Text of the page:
A Life of Love & Adventure

The story of John and Lilla Leach is a compelling one—involving early Oregon history, botany, business, civic involvement, a lively personal history, and an inspiring love story. John’s spirited courtship of Lilla resulted in their unusual wedding, followed by their intrepid adventures together in the mountains, Lilla's distinguished career in botany, and John’s career as a pharmacist and civic leader. The garden is a testament to their extraordinary lives, and the Manor House at the heart of the garden remains essentially unchanged from when it was built in 1936. 

Early Years

John and Lilla met while both were attending the Forest Grove Academy (now Pacific University) following their primary school education. John went on to pursue his education at the Oregon Agricultural College (now Oregon State University) and Lilla, who had a lifelong interest in plants, studied botany at the University of Oregon. After graduating, Lilla taught botany at Eugene High School, while John went off to experience a variety of jobs in Tonopah, Nevada, before returning to Oregon and finding his niche as a pharmacist.
John & Lilla wedding image

Courtship & Marriage

John courted Lilla by telling her that he could take her places “no cake eating botanists would go,” and on Sept 13, 1913, at 12:13 pm, with 13 in the wedding party, John & Lilla were married in an outdoor ceremony near the Pudding River in Aurora.  (John claimed he was “too wild to be in a church.") During these early years of marriage and while establishing a drugstore business, John and Lilla became members of the Mazamas and took part in many of the organization’s activities. They also went on summer botanizing trips in the Olympic, Wallowa, and Siskiyou Mountains.
"I'll take you places no cake eating botanists would go!"

The Botanizing Years

John and Lilla spent many summers on botanizing trips in the Olympic, Wallowa, and Siskiyou Mountains. They had a particular interest in the Curry County wilderness area in SW Oregon, and along with their trusty donkeys, Pansy and Violet, went on a number of very rugged, remote botanical explorations there.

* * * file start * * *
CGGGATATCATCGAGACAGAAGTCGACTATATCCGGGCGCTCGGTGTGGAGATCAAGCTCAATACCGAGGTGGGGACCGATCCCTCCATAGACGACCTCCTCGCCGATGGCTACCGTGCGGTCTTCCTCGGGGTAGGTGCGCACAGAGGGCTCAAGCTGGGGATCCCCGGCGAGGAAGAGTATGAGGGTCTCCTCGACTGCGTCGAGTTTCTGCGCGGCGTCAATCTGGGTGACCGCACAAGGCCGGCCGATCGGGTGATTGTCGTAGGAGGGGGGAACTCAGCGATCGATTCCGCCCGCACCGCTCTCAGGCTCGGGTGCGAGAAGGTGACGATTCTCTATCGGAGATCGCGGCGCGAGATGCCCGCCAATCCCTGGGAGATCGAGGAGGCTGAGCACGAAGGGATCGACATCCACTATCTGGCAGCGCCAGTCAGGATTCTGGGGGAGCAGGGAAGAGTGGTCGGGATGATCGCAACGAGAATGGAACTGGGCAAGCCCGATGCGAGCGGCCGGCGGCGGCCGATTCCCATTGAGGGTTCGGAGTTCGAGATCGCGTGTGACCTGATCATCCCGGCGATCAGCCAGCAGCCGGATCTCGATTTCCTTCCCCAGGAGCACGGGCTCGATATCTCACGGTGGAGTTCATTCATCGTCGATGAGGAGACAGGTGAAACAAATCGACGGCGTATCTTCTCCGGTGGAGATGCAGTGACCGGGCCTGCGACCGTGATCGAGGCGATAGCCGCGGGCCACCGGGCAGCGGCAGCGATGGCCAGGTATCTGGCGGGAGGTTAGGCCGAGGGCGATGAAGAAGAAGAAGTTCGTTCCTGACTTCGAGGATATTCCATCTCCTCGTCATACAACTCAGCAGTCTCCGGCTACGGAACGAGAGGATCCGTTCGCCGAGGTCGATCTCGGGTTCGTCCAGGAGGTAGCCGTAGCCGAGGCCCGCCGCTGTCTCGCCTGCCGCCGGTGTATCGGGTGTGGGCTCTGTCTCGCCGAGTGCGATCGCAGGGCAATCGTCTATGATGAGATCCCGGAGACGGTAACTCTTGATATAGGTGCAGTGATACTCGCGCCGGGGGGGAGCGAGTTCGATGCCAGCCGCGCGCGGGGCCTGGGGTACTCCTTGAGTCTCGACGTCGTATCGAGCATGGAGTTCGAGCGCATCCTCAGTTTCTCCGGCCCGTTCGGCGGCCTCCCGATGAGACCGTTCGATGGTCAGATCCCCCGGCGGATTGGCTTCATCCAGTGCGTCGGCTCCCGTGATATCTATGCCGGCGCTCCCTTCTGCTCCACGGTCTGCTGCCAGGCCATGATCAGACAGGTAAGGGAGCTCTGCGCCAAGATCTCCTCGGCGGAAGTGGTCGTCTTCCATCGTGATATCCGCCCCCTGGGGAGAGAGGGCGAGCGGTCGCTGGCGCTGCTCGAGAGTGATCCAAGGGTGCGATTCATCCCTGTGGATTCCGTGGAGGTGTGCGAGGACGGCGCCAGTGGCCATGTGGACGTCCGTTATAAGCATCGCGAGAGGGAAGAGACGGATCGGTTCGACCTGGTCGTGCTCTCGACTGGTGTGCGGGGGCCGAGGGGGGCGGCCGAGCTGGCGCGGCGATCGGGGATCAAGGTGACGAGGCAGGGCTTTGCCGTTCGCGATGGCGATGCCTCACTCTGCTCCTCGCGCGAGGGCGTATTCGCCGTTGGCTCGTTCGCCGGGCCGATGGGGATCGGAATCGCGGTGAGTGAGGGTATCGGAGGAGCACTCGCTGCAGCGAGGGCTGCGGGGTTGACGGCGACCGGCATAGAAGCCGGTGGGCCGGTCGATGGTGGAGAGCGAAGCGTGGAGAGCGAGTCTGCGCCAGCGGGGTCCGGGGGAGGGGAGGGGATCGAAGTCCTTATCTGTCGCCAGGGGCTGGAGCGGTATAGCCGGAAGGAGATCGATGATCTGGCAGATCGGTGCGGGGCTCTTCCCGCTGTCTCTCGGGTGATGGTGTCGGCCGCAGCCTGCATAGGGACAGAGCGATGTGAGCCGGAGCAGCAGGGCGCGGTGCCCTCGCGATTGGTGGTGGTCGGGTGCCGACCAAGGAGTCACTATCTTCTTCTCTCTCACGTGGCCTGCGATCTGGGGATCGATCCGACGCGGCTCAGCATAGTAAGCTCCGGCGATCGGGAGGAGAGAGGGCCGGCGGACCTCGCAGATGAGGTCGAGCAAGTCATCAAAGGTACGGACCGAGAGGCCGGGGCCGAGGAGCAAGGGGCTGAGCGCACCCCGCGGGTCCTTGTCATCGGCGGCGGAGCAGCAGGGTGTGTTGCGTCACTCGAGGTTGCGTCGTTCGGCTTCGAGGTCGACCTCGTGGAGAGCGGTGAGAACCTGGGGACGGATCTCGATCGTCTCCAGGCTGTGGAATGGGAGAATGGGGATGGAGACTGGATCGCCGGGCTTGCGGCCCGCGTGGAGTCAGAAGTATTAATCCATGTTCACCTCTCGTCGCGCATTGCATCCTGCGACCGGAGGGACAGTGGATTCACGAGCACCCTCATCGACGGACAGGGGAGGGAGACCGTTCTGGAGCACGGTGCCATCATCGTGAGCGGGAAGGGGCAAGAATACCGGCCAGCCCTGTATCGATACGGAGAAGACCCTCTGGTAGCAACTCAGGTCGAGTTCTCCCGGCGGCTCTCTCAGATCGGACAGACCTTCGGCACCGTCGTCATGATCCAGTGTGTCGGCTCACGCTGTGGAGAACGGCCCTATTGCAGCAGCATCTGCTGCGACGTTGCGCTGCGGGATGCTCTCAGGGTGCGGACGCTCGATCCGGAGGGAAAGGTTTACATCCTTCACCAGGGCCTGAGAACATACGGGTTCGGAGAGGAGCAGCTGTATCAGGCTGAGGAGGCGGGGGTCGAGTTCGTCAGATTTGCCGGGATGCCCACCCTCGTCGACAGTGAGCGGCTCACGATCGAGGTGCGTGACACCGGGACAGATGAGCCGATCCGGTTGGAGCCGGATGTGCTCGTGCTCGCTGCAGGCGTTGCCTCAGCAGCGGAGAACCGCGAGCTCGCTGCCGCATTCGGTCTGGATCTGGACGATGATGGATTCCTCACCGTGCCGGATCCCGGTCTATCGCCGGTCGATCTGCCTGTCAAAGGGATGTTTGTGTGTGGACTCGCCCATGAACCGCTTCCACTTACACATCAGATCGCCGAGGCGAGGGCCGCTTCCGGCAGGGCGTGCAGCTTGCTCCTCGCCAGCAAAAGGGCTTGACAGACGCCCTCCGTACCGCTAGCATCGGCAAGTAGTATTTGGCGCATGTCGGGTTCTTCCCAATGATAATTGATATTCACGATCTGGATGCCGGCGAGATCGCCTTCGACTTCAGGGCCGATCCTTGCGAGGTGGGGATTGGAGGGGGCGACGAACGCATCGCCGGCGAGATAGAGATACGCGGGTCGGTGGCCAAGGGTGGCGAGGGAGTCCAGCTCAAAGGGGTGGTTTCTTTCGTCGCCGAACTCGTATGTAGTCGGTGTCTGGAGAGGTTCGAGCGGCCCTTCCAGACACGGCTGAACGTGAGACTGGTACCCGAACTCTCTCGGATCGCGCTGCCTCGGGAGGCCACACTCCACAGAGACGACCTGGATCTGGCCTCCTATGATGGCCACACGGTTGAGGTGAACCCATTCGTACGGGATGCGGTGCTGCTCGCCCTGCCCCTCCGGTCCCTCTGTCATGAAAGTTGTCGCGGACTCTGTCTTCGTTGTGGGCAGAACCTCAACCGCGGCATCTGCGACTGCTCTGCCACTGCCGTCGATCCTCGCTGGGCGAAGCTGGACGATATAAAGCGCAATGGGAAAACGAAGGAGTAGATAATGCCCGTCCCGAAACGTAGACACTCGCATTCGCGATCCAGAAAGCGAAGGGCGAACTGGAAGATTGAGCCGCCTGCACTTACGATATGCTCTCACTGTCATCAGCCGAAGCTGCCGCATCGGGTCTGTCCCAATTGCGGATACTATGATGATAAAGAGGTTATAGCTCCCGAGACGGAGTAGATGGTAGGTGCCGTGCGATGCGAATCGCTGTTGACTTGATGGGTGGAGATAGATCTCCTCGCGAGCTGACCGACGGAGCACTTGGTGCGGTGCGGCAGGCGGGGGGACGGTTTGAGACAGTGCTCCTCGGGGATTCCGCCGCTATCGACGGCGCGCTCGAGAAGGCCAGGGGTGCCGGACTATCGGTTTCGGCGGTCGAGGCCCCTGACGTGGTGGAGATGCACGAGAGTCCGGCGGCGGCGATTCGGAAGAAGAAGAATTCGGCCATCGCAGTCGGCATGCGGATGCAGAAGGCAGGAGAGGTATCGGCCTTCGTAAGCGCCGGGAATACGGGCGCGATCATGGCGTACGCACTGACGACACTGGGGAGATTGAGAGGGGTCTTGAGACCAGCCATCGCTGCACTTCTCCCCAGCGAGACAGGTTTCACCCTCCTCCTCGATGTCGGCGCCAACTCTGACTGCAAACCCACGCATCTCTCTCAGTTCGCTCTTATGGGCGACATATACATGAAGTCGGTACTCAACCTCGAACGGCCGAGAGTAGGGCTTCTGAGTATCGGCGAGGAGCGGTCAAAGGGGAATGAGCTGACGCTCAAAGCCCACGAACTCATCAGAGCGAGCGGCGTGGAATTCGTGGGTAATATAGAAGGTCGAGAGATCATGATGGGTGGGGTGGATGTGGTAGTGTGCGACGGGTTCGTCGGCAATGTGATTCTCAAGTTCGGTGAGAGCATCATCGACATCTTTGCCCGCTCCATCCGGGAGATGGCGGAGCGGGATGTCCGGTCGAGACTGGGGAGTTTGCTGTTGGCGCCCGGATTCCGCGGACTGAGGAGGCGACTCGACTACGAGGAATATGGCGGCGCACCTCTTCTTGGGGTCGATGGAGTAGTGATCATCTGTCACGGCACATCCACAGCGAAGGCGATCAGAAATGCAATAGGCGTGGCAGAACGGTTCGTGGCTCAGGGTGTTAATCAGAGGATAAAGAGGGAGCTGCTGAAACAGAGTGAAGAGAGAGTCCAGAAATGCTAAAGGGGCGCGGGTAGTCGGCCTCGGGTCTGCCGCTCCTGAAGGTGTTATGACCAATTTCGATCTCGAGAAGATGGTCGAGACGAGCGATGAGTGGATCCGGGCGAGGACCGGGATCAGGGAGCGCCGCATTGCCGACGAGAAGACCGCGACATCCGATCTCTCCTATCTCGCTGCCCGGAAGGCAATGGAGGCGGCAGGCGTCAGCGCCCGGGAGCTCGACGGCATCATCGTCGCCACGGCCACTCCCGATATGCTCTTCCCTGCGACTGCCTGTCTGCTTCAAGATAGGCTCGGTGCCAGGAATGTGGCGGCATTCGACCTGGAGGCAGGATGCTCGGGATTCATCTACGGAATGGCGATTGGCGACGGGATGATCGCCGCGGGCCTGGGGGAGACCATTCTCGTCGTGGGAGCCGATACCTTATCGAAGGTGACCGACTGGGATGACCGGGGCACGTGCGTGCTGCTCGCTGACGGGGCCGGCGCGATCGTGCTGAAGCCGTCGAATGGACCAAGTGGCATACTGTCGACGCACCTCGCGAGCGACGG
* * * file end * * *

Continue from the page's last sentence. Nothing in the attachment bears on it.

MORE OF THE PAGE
It was during these Curry County expeditions that Lilla took note of five plant species previously unknown to western science. She received the American award for botany in recognition of her accomplishments, and in 1950 she was the first recipient of the Eloise Payne Luquer bronze medal awarded by the Garden Clubs of America.
Lilla Leach at Horsesign Butte, May 1931.
Courtesy The Leach Collection, Univ. of Oregon Knight Lib., Archives and Spec. Coll.
Lilla Leach at Horsesign Butte, May 1931. Courtesy of The Leach Collection, Univ. of Oregon Knight Lib., Archives & Spec. Coll.

Kalmiopsis Leachiana

Kalmiopsis leachiana
Lilla’s finding of Kalmiopsis leachiana, a rare plant that grows only in the serpentine soils of the Siskiyous, was instrumental in the Forest Service’s 1962 decision to create a wilderness area over much of the Curry County wilderness explored by the Leaches. The botanical preserve initially called “The Big Craggies Botanical Area'' is now known as the Kalmiopsis Wilderness Area.

Phoenix Pharmacy

Illustration of the Phoenix Pharmacy building
John became a successful and innovative drugstore owner and was a very civic-minded person. He was involved with various SE Portland development projects, including the paving of Foster Road, and he was active in the SE Chamber of Commerce. He was a prominent supporter of the Boy Scouts and the YMCA. In the 1960s he received the Bowl of Hygeia award recognizing his work with the Retail Druggists’ Association. The Phoenix Pharmacy building at SE 67th and Foster Road still stands and is currently owned by Foster the Phoenix, an organization dedicated to rescuing the building from demise.

Sleepy Hollow

Sleepy Hollow sign
John and Lilla acquired the original 4.17 acre property on Johnson Creek in the early 1930s, and first had the stone cabin built on the south side of the creek. It is a charming, storybook cottage, with a terrazzo floor installed as a 50 year anniversary gift from John to Lilla. The slate used for the roof was left over from the construction of the Reed College library. The Leaches spent time in the cabin as a getaway from city life until they moved into their newly-built home on the north side of the creek in 1936. Landscaping and planting of the property they called “Sleepy Hollow” then began in earnest. Wilbert Davies, later a successful California landscape architect, began work on the landscape design and implementation, with significant contributions from John Leach. The two of them did a lot of the stonework still seen in the historic garden.